The Indian team did not overtly celebrate the fall of Ireland wickets. The mind was occupied with batting duties to come on a minefield pitch.

On the day, India did enough, starting its ICC Men’s T20 World Cup campaign with a comfortable eight-wicket victory. The Nassau County International Cricket Stadium surface, which offered uneven bounce and exaggerated movement, helped India’s cause.

Runs came at a premium, just like it did in the opening match at this venue between Sri Lanka and South Africa. Sri Lanka had crumbled for 77, and Ireland only did marginally better.


The Indian pacers Arshdeep Singh, Mohammed Siraj, Jasprit Bumrah and Hardik Pandya cut through Ireland, which folded for 96.

The signs of a tough morning out for batters came early. In the fifth over bowled by Arshdeep, Harry Tector cut a sorry figure. One delivery rolled through under the bat, and the next spat up from length to thud into Tector’s gloves.

It was around this time that Ireland shoulders started to droop. The fear of the unexpected led to nervous feet movement, and loose defence took over as the only viable option. The mental frailties were apparent when opener Andy Balbirnie gave up the ghost, exposing his stumps and meekly hanging his bat out.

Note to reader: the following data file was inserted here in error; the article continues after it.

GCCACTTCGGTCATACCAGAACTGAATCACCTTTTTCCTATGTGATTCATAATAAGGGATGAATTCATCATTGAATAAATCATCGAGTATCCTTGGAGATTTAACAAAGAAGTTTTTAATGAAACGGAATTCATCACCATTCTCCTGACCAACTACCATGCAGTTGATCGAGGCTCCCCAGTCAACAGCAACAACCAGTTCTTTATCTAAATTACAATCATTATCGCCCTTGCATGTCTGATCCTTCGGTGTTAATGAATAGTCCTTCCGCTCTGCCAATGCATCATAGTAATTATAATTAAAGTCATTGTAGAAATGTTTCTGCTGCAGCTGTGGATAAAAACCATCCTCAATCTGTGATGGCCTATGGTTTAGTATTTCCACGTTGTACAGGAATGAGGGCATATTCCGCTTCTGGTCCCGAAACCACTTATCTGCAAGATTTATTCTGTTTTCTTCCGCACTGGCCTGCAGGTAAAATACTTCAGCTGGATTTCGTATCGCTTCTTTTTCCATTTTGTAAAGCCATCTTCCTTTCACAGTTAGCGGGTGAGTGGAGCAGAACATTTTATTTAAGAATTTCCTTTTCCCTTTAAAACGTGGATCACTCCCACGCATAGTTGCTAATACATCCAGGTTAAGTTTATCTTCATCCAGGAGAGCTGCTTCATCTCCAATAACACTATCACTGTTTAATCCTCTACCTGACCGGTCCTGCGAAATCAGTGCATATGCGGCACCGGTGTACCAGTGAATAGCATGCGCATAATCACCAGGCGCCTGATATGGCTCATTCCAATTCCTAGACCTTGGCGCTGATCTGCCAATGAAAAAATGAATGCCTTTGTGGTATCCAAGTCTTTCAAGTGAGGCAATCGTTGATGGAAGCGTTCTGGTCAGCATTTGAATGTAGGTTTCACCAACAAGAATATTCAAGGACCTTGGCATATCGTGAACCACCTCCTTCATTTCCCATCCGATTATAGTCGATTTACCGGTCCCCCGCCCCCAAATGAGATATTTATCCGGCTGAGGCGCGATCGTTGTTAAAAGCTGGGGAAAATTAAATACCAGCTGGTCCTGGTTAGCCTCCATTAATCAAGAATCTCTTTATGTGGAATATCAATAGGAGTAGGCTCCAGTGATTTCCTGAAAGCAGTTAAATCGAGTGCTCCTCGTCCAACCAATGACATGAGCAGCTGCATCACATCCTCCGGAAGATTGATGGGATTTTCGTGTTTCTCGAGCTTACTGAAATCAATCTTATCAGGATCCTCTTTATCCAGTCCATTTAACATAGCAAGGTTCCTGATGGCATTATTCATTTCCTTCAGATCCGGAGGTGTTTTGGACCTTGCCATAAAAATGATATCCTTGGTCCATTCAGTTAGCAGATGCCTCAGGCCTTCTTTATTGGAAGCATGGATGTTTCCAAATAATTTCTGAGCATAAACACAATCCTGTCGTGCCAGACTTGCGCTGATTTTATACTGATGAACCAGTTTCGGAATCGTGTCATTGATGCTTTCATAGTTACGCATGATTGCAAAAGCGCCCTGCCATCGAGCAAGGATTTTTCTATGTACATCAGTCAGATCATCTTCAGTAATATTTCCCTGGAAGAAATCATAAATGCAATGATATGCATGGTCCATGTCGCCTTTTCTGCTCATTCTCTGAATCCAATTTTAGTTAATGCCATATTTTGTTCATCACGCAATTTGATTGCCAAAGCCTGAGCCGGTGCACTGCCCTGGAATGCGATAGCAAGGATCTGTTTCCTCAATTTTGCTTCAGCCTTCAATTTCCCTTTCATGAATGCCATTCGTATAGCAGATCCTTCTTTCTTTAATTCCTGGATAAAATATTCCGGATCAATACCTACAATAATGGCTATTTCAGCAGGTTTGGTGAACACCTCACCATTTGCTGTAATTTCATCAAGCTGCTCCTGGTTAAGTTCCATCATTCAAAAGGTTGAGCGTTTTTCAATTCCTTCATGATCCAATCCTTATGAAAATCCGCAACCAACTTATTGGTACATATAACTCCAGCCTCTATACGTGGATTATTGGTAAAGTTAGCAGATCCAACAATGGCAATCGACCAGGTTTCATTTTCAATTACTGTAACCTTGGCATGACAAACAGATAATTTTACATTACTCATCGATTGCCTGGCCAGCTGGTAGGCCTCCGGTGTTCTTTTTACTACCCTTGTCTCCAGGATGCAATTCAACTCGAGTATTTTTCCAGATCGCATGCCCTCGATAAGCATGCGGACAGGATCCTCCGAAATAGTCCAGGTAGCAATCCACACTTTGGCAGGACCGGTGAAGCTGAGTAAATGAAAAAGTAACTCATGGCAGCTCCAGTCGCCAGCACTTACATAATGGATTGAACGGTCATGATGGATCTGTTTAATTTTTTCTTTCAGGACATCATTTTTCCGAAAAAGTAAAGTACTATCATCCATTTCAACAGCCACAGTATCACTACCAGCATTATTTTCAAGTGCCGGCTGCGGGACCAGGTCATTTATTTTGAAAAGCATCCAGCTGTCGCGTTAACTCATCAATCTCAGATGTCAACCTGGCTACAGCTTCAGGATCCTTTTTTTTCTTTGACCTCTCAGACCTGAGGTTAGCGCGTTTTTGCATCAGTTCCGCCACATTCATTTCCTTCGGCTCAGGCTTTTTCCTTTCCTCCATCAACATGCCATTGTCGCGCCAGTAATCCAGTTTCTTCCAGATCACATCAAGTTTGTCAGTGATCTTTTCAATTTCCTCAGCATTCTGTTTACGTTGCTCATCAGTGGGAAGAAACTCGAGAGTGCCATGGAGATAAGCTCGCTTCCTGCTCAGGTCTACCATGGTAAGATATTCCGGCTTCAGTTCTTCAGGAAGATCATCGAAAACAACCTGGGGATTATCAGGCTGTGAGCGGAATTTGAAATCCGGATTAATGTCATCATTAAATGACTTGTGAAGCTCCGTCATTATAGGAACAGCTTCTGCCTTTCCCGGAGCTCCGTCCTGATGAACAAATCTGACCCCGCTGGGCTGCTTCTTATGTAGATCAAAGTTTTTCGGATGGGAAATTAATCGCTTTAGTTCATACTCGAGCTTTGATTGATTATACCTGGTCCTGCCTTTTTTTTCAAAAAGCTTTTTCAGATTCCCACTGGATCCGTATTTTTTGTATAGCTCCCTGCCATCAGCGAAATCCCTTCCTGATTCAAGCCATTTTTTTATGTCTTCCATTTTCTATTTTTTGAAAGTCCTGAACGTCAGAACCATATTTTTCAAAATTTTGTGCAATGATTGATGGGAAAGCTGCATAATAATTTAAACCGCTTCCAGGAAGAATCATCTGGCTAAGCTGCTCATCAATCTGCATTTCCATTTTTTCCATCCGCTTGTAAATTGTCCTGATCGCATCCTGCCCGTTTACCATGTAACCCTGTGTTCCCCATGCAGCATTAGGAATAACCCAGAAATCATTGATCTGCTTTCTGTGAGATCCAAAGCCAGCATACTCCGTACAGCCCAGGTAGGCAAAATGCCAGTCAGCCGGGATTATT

India needed no second invitation to apply the chokehold. Jasprit Bumrah, a handful even in batting-friendly conditions, was unplayable here. Extra zip, a tight length and swing was too hot to handle for Ireland.

Hardik Pandya bowled Ireland’s Lorcan Tucker.

Hardik Pandya bowled Ireland’s Lorcan Tucker.
| Photo Credit:


Hardik Pandya bowled Ireland’s Lorcan Tucker.
| Photo Credit:

Tector’s short stint came to an end with a frightening bouncer from Bumrah which crushed his fingers, ricocheted onto the helmet, and flew to infielder Virat Kohli. Bumrah returned to the attack later to apply the finishing touches with a pinpoint yorker to tailender Josh Little.

There was no respite when all-rounder Hardik Pandya came on. With a hint of late movement, an accurate Pandya stuck to the basics to scalp three wickets.

Only Gareth Delaney (26, 14b, 2×4, 2×6) had the right idea – smash it and pray for success. The approach worked for a short while, until a horror mix up brought his end. Delaney, batting with last man Ben White, refused a second run which would have kept him on strike. A quick release from Mohammed Siraj in the deep left Delaney in no man’s land.

Rohit (52 retired hurt) and Rishabh Pant (36 n.o.) ensured a smooth chase. There was disappointment, however, for Virat Kohli (1, 5b), who sliced a short ball to deep third man.

Rohit waited for the bad balls, especially those on his pads. Once the result was beyond doubt, Rohit and Pant played expansive shots. Rohit reached his 30th T20I fifty.

The pitch came to the fore again, when Rohit retired hurt after being struck on the shoulder.

The large crowd, made up primarily of India fans, left the stadium happy. A tighter contest, however, would have been more befitting of this grand occasion.